Insider talked to five former House candidates who lost primaries to more-experienced politicians.
The younger candidates said they generally got little to no support from official party leaders.
One candidate was told to "wait your turn." Another found consultants unwilling to help.
Read more from Insider's "Red, White, and Gray" series.
For young political candidates, the road to elective office is often turbulent.
When Alexandria Ocasio-Cortez in 2018 decided to challenge Rep. Joe Crowley in a New York district anchored in the Bronx and Queens, scores of state and local officials lined up behind the longtime Democratic incumbent, who was seen as a likely House speaker-in-waiting.
But Ocasio-Cortez wasn't discouraged, convinced that voters in the district were dissatisfied with the way issues like minimum wage and the climate crisis were being addressed.
Fueled by grassroots energy from millennials and progressives, the then-28-year-old Ocasio-Cortez defeated Crowley by nearly 14 percentage points.
Since then, Ocasio-Cortez has become the face of the younger side of Congress, a cohort that has come to include members such as the 27-year-old GOP Rep. Madison Cawthorn of North Carolina — who will exit the House in January after losing his party primary — and Democratic Sen. Jon Ossoff of Georgia, who at 35 is the youngest sitting member of the upper chamber.
But for many millennial and Generation Z office seekers, simply trying to get local leaders on board with a candidacy can be a frustrating experience with minimal financial or party support.
For every candidate like Ocasio-Cortez or Maxwell Alejandro Frost — the 25-year-old Democratic nominee to represent the Central Florida-anchored 10th congressional district and who is poised to be the House's first Gen Z lawmaker — there are dozens of enthusiastic young candidates who are willing to serve but are instead mired in institutional hurdles.
'I was told over and over again to wait my turn'
Four months in the making, Insider's "Red, White, and Gray" series explores the costs, benefits, and dangers of life in a democracy helmed by those of advanced age, where issues of profound importance to the nation's youth and future — technology, civil rights, energy, the environment — are largely in the hands of those in the twilight of their careers.
One former candidate who couldn't break through the establishment is Nida Allam, a 28-year-old Durham County commissioner who ran to represent North Carolina's 4th Congressional District. She was defeated by state Sen. Valerie Foushee, 66, who captured the Democratic nomination over Allam by 9 points, 46% to 37%, in this year's primary.
Young leaders-in-waiting often can't help remaining engaged in public policy because they still want to be involved in their communities. But their experiences on the campaign trail reveal some of the obstacles built into the American political system.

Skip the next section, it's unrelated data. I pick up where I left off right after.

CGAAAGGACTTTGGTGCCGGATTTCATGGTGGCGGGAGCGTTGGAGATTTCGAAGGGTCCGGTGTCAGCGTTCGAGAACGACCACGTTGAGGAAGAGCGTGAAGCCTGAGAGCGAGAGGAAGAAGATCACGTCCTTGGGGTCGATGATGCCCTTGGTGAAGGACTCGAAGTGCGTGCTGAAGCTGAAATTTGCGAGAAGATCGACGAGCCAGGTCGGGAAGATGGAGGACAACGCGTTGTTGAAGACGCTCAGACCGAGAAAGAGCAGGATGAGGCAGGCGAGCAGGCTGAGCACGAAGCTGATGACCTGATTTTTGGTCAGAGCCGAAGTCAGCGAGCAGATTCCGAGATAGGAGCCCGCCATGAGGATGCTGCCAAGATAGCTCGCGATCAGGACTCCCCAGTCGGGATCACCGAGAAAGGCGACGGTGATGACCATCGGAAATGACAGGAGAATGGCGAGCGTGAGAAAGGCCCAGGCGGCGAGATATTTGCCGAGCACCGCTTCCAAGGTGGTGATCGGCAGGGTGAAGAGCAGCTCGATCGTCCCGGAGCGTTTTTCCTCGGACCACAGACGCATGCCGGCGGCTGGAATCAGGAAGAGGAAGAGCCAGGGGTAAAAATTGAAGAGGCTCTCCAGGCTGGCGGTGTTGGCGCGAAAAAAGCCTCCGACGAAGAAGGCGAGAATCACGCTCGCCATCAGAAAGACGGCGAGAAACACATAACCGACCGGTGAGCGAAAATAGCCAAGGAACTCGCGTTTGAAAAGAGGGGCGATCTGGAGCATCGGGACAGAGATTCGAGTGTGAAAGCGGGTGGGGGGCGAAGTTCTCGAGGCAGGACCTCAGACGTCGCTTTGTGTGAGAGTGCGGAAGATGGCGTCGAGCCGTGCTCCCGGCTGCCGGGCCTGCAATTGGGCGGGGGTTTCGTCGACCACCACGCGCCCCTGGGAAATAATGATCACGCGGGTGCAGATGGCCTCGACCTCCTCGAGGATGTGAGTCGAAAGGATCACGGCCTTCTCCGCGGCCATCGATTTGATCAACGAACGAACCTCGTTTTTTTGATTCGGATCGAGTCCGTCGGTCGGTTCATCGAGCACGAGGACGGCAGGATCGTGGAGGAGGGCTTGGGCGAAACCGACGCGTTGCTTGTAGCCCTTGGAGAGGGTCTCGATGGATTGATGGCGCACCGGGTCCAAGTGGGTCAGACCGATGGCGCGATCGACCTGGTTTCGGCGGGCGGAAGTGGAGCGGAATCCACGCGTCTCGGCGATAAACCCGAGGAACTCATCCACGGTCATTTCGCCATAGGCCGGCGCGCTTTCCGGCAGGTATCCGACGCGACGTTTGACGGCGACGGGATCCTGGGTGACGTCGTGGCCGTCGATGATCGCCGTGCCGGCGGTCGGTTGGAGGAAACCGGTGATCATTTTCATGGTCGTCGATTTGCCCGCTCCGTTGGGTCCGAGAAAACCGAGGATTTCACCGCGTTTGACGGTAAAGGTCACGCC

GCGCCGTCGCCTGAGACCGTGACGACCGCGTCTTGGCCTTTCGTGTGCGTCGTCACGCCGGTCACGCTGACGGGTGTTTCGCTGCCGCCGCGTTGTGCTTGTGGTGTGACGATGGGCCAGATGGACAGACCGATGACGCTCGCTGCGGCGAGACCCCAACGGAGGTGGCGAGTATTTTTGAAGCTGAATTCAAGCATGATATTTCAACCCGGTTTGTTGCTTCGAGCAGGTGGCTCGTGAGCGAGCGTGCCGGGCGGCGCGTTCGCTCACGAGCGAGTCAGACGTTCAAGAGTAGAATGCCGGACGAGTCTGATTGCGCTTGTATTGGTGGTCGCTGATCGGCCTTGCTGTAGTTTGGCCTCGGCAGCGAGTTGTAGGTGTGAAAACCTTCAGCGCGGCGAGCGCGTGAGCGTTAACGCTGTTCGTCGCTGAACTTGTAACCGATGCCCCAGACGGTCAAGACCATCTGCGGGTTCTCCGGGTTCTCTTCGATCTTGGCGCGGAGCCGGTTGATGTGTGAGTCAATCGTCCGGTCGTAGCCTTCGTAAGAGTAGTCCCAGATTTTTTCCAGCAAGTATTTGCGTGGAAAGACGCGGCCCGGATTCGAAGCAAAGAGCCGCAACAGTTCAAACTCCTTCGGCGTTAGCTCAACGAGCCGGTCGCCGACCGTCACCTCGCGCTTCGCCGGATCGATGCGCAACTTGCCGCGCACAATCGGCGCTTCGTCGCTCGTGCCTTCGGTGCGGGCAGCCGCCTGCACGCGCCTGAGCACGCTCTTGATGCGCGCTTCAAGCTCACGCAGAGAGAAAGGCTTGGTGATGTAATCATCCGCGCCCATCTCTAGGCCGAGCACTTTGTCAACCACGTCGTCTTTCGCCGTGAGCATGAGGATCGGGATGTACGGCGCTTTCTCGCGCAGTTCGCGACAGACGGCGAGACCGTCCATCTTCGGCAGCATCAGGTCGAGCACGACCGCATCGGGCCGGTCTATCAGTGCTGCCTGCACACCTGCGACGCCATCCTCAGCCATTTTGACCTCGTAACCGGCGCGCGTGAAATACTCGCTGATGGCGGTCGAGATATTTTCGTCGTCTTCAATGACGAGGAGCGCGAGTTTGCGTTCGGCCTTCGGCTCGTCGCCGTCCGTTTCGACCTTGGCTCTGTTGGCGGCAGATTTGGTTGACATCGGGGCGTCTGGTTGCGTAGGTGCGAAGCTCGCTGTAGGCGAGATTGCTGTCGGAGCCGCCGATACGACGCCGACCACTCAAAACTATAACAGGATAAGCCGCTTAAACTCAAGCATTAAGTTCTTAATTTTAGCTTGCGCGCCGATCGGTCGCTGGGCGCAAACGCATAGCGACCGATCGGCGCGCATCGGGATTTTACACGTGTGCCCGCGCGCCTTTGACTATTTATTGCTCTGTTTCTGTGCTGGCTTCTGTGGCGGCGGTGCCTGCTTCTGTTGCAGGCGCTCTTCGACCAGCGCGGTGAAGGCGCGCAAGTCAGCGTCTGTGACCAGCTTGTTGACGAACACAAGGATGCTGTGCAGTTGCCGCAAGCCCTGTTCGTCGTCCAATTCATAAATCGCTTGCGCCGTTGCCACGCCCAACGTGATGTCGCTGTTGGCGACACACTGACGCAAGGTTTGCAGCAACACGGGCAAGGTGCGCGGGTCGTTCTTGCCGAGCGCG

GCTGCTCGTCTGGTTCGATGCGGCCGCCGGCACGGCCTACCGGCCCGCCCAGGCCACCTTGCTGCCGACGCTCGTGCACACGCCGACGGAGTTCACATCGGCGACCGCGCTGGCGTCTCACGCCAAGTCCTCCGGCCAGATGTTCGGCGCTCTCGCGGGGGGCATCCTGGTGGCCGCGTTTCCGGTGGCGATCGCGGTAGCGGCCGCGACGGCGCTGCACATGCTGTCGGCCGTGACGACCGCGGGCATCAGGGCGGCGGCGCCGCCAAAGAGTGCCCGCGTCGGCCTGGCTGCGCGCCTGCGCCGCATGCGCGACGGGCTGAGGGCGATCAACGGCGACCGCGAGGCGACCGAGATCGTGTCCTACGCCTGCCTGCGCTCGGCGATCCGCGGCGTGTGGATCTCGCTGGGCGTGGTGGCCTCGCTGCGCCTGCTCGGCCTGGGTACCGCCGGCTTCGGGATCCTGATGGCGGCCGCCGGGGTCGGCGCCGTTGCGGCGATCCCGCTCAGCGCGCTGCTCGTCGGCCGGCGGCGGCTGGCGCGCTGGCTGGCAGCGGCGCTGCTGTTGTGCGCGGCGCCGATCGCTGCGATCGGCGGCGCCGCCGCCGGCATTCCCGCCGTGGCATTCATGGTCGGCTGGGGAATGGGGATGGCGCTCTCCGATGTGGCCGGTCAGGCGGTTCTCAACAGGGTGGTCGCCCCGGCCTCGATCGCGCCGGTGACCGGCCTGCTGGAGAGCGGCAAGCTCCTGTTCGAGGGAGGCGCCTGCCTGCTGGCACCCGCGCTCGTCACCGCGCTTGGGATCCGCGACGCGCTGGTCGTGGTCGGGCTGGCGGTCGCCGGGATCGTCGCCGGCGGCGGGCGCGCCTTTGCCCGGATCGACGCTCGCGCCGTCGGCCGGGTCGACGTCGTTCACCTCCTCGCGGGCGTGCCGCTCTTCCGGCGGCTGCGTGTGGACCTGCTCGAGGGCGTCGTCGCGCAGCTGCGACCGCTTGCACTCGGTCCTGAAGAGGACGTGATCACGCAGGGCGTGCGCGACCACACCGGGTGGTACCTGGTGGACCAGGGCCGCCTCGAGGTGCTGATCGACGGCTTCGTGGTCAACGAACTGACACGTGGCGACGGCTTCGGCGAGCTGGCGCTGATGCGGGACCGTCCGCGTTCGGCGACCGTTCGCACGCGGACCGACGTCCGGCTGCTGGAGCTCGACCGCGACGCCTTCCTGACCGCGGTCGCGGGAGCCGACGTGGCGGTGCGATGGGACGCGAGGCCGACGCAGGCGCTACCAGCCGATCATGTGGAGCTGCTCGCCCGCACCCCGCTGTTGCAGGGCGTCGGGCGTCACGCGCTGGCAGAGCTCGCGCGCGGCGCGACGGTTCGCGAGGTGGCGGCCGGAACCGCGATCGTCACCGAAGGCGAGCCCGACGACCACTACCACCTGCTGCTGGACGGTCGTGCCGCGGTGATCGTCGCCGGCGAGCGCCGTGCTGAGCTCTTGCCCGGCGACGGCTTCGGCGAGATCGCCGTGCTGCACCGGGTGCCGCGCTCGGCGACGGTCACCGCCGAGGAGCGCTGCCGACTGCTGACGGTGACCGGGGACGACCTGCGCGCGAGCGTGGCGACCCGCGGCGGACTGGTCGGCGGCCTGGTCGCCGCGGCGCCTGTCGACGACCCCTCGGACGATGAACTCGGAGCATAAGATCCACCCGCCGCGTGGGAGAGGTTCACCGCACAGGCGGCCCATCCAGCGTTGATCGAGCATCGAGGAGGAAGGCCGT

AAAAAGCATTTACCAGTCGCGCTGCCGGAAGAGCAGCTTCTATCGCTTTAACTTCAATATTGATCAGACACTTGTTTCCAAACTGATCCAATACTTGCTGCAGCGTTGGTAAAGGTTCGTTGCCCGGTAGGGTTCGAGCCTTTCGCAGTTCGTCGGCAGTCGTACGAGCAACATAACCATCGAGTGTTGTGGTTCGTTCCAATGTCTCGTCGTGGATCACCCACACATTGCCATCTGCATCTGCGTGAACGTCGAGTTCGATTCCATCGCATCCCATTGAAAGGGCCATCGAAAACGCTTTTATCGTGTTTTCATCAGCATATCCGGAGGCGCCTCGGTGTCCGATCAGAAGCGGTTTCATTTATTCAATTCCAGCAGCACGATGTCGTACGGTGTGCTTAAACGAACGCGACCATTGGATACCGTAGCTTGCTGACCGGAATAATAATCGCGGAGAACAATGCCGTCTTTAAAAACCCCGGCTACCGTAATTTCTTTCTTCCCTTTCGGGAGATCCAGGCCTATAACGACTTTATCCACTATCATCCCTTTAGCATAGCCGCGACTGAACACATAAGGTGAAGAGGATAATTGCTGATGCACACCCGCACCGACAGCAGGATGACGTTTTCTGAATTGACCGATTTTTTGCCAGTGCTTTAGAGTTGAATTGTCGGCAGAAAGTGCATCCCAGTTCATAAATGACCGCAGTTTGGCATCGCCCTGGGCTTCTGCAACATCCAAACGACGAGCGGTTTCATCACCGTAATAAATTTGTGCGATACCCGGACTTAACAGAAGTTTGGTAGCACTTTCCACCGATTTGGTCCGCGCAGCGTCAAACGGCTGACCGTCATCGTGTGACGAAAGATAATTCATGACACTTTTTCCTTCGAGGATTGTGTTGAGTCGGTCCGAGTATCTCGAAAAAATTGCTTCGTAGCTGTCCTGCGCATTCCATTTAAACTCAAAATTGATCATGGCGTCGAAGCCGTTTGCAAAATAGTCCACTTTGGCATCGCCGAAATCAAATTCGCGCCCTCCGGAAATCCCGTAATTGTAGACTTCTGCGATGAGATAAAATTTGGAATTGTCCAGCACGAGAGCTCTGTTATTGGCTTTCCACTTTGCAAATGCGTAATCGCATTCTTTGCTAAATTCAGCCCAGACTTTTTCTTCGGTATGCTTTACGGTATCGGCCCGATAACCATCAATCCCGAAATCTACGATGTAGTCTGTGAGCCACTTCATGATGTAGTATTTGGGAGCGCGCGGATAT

When Democratic Rep. David Price — who has served in Congress almost continuously since 1987 — announced last year that he was stepping down after the 2022 midterm elections, Allam reflected on the now-82-year-old congressman's legacy and her own future.
"He's someone that I've looked up to my entire life in the state," she told Insider. "I've been able to build a really great friendship and relationship with him. And I wanted to see this district be represented by a new generation of leadership and someone who could follow in his footsteps but also push our own state party and our leaders to look at issues in a different way."
Allam is a progressive who was backed by Sens. Bernie Sanders of Vermont and Elizabeth Warren of Massachusetts, along with several local elected officials and national groups like the Sanders-aligned Our Revolution and the climate-focused Sunrise Movement. She said she felt that it was important to give voters — and especially younger voters — a reason to cast ballots.
But when she first sought a seat on the Durham County Board of Commissioners in 2020, Allam said, she wasn't exactly encouraged to run — a sentiment that extended to her House campaign.
"When I was running for the congressional seat, but even when I ran for county commission, I was told over and over again to wait my turn," she said. "We constantly hear young people being told that narrative as if these policy decisions aren't going to impact us. You can't just keep saying, 'Oh, we want to excite young voters,' but then you don't actually create an opportunity for them."
Allam — the first Muslim woman elected to office in North Carolina — credited Republicans for building a farm team of elected officials that she said Democrats hadn't replicated.
"Here in North Carolina they recruit folks to run for local office," she said of the state GOP. "They build them up to run for the state legislature and then for statewide and federal offices. And we need to have an infrastructure like that on the Democratic Party side. And that means investing in young people."